• Vol. 30 No. 4, 387–392
  • 15 July 2001

Prevention of Human Immunodeficiency Virus (HIV) Transmission from Mother to Child—A Cohort Study in Singapore



Introduction: The landmark Paediatric AIDS Clinical Trials Group (PACTG) trial 076 showed in 1994 that antiretroviral therapy (ART) was effective in reducing maternal-child transmission of human immunodeficiency virus (HIV). This trial included antenatal oral zidovudine (ZDV), intrapartum intravenous ZDV, 6 weeks of oral ZDV to the babies and no breastfeeding.

Materials and Methods: This study is an on-going, prospective, open-label trial conducted from 1995 in which we enrolled HIV-infected pregnant women using the above strategy. Since 1997, the antenatal component of the regimen was modified to include lamivudine with ZDV. All babies had serial HIV polymerase chain reaction (PCR) and antibody tests including enzyme-linked immunosorbent assay (EIA), particle agglutination (PA) and Western blot (WB) at day 1, 1 week, 1,2,3,6,12 and 18 months.

Results: A total of 16 out of 19 eligible women were recruited from 1995 to 1999. The median age was 26 years (range 22 to 38 years), 38% were Singaporeans, median CD4 was 421 cells/mL (range 18 to 713 cells/mL) and median baseline gestational age was 23.5 weeks (range 8 to 32 weeks). None of the 16 children was infected as evidenced by 2 negative HIV PCRs including 1 done >4 months old with a follow-up of 6 months to 2 years. There was a statistically significant difference between the 3 HIV antibody tests at 12 months of age (P = 0.003), there being more negative results with WB as compared to PA (P = 0.02). However, the difference between the 3 tests at 18 months was not statistically significant. No long-term side effects in these children were seen.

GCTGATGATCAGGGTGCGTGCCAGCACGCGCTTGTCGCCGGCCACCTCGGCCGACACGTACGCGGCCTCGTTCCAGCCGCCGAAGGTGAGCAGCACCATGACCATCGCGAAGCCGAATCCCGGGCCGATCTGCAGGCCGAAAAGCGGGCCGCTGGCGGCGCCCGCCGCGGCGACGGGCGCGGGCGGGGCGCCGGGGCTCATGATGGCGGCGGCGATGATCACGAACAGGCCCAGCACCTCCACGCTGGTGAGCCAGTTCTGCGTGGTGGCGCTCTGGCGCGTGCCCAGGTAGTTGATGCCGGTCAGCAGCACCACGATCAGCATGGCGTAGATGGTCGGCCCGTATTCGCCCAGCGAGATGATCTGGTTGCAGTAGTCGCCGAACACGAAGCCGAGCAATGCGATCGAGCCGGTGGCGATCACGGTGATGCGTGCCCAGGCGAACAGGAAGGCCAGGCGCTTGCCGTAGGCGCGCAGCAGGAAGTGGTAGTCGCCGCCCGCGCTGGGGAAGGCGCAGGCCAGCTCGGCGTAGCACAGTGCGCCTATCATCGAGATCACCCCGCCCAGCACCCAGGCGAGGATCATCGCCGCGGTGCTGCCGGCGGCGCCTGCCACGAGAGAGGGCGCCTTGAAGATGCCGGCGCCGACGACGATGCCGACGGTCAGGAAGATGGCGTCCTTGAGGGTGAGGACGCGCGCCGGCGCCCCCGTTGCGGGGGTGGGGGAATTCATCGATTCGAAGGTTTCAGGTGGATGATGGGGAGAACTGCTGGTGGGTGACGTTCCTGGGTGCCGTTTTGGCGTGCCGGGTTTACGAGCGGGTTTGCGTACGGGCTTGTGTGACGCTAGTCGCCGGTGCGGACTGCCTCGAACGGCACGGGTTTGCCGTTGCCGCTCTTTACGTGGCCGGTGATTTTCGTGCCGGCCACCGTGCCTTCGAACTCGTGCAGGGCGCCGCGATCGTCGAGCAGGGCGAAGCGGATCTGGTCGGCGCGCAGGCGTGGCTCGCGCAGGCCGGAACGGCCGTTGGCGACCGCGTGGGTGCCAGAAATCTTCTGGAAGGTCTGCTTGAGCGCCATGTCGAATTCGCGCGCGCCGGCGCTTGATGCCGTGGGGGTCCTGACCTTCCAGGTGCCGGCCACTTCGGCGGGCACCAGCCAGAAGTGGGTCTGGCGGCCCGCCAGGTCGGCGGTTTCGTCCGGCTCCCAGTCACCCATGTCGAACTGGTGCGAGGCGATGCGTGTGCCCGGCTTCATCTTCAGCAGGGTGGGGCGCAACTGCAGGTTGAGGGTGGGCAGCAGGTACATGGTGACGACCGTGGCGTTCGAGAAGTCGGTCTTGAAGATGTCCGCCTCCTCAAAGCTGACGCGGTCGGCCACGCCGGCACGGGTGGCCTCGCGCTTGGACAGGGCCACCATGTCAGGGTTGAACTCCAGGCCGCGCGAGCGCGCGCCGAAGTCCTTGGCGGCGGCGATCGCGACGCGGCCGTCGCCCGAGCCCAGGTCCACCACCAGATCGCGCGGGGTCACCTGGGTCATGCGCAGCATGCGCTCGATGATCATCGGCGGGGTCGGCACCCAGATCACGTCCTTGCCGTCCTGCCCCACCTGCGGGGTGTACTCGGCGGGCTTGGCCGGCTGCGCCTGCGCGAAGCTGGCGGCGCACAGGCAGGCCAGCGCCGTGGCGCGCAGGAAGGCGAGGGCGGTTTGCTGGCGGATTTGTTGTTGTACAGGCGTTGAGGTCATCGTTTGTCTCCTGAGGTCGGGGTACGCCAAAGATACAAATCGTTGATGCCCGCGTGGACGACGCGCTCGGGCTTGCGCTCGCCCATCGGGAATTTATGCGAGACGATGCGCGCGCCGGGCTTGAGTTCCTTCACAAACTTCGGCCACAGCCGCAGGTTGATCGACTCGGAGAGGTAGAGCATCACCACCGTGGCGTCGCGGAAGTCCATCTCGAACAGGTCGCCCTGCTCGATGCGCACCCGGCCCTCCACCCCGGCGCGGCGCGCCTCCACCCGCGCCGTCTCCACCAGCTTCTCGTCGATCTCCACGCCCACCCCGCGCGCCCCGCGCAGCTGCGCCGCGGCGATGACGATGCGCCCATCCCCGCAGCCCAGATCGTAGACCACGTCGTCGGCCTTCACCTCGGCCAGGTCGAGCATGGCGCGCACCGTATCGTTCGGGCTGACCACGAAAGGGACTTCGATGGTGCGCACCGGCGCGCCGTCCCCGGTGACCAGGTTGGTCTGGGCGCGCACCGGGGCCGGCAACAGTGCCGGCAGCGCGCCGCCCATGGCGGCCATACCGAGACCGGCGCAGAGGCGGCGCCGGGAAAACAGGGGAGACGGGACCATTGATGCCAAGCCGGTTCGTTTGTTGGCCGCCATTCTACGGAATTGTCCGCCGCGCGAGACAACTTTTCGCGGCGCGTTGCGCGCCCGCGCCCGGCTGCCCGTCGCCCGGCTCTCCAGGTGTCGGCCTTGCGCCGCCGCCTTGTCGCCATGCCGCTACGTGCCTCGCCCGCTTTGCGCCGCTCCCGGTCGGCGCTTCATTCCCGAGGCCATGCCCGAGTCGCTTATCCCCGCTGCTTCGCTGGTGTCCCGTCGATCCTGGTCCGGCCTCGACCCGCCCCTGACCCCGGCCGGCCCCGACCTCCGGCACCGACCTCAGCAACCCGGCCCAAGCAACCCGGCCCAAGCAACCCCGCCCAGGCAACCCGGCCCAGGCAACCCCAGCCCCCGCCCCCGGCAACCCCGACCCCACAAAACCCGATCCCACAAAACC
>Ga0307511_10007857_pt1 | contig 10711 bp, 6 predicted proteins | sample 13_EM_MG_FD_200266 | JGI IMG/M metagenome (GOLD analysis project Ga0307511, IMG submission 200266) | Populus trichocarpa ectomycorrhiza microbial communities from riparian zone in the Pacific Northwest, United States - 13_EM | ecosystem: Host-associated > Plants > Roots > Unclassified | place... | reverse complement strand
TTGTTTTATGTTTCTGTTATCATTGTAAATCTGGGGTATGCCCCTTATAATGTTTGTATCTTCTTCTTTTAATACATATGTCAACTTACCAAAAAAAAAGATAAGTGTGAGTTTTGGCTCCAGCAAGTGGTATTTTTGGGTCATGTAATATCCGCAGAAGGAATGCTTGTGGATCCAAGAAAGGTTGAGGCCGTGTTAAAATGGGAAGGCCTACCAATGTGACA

Conclusion: Although the number of patients in this study is small, the absolute prevention of transmission (95% confidence intervals 0%-17%) in this cohort supports the recommendation of antenatal HIV screening and treatment of those infected.

Since the onset of the acquired immunodeficiency syndrome (AIDS) epidemic in the mid-1980s, the number of HIV-infected cases has risen sharply throughout the world. Globally, 5.8 million new HIV infections have been diagnosed in 1998 with 1.2 million being diagnosed in Southeast Asia.

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